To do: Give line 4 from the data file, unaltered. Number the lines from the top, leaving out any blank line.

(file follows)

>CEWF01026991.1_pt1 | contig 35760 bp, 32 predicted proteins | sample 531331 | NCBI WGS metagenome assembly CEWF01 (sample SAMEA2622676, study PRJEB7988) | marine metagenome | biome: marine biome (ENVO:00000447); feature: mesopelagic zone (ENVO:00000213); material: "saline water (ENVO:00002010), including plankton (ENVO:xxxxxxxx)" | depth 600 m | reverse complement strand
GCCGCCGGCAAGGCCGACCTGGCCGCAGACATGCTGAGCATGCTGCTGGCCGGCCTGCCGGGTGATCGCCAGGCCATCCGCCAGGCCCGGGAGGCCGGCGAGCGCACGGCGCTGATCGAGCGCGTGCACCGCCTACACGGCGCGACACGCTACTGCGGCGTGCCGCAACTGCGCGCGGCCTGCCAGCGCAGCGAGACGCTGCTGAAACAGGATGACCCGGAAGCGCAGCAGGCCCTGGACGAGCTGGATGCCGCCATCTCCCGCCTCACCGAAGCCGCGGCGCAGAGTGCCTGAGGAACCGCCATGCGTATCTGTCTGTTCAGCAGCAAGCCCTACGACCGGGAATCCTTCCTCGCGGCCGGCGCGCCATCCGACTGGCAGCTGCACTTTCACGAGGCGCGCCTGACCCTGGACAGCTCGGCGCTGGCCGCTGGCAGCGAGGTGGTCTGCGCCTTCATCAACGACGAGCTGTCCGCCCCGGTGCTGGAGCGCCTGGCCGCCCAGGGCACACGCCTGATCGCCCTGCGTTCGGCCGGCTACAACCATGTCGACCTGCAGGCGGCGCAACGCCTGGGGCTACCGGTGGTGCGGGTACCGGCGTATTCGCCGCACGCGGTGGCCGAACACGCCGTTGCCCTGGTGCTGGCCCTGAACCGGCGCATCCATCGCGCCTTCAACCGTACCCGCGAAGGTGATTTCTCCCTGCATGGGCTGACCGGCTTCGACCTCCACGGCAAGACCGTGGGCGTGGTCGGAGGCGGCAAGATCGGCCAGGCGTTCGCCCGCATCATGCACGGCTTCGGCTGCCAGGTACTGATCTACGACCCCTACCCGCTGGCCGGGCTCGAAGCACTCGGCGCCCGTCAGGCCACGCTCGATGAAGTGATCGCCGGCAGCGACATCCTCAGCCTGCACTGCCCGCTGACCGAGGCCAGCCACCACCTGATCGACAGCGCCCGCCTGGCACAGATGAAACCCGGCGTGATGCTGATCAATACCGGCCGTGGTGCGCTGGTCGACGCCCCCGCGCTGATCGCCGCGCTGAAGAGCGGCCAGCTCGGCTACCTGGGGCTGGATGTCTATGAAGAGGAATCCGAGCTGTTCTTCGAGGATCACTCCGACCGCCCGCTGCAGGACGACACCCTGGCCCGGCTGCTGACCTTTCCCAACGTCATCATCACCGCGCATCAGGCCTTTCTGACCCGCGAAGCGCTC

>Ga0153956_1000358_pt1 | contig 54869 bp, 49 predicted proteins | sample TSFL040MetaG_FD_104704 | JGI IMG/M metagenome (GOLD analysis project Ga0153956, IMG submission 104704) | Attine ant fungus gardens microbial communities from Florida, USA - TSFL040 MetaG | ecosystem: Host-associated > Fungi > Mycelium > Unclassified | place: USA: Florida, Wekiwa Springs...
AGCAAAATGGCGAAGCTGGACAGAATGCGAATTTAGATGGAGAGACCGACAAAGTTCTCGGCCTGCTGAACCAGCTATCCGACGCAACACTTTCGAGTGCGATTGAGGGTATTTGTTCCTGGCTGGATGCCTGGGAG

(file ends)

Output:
AGCAAAATGGCGAAGCTGGACAGAATGCGAATTTAGATGGAGAGACCGACAAAGTTCTCGGCCTGCTGAACCAGCTATCCGACGCAACACTTTCGAGTGCGATTGAGGGTATTTGTTCCTGGCTGGATGCCTGGGAG